How did early Americans stuff their turkeys? 1792, Truss your turkey as directed for roasting; make a stuffing as follows: take the crumb of a halfpenny roll, rub it through a cullender, a quarter of a pound of beef-suet chopped fine, some sweet herbs, parsley, and lemon-peel shred fine, grate in a little nutmeg, season it with pepper and salt, mix it up with a egg, and put it in the breast of the turkey, put the skin over and fasten it to the back with a skewer; spit it, singe it, and tie paper over the breast, put it before a moderate fire, and baste it well all the time it is roasting; when it is done take off the paper, baste it with butter, sprinkle a little salt on it, and dredge it with flour then take it up, put it on a hot dish, with good gravy, or brown celery sauce under it; garnish with lemon and beetroot, with onion and bread sauce in boats. A middling-sized turkey will take one hour and a quarter, bigger or less in proportion. N.B. You may stuff the breast with sausage-meat, or veal force-meat, as you like it best."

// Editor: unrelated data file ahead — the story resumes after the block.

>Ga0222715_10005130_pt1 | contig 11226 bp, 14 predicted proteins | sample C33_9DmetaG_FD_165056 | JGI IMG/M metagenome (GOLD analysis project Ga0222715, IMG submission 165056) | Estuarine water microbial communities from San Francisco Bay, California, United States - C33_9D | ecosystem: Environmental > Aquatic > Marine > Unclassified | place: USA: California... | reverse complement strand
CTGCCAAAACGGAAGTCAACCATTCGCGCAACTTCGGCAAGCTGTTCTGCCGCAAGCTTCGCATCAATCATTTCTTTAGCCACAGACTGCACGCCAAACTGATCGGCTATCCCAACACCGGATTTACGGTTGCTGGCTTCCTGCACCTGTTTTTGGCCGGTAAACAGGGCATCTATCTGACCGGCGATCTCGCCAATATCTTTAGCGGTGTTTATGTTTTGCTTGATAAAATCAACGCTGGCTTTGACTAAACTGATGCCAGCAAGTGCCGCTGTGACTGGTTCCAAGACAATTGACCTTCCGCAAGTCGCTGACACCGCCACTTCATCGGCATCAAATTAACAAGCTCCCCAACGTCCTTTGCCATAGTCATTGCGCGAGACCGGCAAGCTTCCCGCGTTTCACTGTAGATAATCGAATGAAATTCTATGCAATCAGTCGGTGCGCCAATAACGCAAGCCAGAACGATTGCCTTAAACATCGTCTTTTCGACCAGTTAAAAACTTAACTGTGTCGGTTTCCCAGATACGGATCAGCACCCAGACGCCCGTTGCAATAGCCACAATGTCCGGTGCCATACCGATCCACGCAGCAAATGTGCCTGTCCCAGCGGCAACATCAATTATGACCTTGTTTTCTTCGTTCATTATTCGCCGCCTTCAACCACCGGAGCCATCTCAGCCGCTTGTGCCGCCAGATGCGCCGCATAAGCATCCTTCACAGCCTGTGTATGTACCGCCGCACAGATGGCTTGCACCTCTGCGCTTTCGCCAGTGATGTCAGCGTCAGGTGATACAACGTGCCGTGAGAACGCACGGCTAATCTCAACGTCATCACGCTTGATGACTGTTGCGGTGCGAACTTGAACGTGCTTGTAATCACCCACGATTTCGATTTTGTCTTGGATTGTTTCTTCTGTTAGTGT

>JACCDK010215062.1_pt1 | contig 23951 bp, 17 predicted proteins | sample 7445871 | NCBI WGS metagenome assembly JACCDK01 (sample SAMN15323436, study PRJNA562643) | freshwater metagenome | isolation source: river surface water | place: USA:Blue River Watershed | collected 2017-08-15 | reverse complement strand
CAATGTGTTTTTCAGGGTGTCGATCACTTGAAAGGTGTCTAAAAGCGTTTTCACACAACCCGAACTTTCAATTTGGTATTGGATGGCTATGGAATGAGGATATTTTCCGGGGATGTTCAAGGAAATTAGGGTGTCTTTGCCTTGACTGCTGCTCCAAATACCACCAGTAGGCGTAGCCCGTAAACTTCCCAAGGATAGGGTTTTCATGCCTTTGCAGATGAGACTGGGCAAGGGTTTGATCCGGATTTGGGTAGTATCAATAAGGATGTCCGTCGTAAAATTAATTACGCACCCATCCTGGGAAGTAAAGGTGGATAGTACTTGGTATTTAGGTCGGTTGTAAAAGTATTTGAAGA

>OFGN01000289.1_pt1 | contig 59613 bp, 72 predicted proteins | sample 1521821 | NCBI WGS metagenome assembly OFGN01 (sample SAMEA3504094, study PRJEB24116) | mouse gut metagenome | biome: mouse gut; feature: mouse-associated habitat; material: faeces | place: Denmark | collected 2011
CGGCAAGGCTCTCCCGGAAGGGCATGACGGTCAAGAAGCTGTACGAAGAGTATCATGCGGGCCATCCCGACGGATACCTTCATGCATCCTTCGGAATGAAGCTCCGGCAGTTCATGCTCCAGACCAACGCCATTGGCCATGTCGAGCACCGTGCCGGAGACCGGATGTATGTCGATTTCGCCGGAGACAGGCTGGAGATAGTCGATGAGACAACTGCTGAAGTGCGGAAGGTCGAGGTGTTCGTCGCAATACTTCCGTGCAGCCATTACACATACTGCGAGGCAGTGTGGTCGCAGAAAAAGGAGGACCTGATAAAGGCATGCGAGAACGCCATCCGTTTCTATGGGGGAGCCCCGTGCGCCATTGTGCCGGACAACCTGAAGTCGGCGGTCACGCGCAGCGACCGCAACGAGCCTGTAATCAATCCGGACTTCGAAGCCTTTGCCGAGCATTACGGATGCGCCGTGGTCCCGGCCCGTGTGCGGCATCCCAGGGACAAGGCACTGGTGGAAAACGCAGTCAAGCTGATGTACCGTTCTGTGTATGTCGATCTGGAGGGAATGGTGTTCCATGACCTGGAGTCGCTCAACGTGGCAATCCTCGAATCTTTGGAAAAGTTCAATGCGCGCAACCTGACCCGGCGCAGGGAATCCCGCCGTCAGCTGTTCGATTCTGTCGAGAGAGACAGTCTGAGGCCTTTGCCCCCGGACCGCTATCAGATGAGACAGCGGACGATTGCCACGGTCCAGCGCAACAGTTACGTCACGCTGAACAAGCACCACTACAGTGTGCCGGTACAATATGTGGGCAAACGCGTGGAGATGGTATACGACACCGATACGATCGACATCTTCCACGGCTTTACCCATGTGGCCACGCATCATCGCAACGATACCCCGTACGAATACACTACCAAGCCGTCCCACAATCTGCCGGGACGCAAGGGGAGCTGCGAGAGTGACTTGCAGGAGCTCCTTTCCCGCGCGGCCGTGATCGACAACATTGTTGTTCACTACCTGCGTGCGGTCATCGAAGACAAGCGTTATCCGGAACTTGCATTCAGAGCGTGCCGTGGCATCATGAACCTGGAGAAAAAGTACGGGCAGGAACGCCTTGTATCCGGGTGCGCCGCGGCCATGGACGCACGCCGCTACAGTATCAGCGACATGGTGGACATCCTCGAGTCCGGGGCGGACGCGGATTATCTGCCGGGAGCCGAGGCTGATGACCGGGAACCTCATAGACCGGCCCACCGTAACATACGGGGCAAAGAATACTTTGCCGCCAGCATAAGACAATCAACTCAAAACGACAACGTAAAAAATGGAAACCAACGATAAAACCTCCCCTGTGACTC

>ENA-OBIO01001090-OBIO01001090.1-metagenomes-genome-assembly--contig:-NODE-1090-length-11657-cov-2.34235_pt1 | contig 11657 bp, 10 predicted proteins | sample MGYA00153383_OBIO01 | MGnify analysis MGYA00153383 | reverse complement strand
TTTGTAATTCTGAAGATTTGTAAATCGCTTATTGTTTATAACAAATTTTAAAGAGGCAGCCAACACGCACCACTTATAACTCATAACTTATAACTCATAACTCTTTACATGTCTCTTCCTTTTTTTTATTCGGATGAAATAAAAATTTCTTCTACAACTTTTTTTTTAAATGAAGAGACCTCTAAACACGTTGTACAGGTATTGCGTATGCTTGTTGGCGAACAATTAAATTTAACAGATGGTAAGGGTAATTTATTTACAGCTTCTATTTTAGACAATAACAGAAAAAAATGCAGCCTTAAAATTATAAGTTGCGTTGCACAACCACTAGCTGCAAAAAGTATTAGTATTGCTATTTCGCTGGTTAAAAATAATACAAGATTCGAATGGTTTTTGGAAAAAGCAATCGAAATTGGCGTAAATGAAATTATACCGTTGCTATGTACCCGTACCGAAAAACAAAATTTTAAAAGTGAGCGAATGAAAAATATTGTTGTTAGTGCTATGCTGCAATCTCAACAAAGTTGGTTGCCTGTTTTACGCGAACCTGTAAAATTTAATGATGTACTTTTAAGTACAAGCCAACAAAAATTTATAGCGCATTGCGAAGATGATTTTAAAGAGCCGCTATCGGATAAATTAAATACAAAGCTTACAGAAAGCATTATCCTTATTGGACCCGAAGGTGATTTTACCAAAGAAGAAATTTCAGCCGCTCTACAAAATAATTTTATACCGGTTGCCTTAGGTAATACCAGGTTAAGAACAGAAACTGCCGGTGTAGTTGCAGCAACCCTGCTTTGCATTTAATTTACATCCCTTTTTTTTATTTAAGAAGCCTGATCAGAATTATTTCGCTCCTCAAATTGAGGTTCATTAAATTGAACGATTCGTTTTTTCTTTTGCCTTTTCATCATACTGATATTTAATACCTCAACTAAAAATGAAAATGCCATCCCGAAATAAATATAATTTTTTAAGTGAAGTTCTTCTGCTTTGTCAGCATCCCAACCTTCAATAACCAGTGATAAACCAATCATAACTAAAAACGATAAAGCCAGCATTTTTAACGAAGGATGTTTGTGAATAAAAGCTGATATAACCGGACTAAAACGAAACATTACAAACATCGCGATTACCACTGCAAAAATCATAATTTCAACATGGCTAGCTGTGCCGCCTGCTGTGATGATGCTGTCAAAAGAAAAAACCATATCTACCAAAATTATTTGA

---New Art of Cookery According to Present Practice, Richard Briggs [W. Spotwswood, R. Campbell, and B. Johnson:Philadelpha] 1792 (p. 137)

Truss your turkey for roasting, take half a hundred of chestnuts, boil them till they are tender, peel them, chop half a dozen very fine, and put in the stuffing as above; take the marrow out of two beef marrow-bones, cut it into pieces, and stuff the belly of the turkey with the marrow and chestnuts; spit it, and tie the vent close to the spit with a string, singe and paper the breast, put it down to a good fire, and baste it well all the time it is roasting; then take off the paper, baste it with butter, sprinkle a little salt on it, and dredge it with flour, to make the froth rise; take it up, and put it into a hot dish; have ready a dozen of the chestnuts split into two, stew them in half a pint of brown gravy, a gill of white wine, two shallots chopped fine, thicken it with a little butter rolled in flour, boil it smooth, pour it in the dish; and garnish with lemon and beet-root, with bread sauce and gravy in boats. N.B. It will take a quarter of an hour longer roasting than without the marrow and chestnuts."
---ibid (p. 137-8)
By http://www.foodtimeline.org/foodmeats.html#dressing

Debo's Sausage Stuffing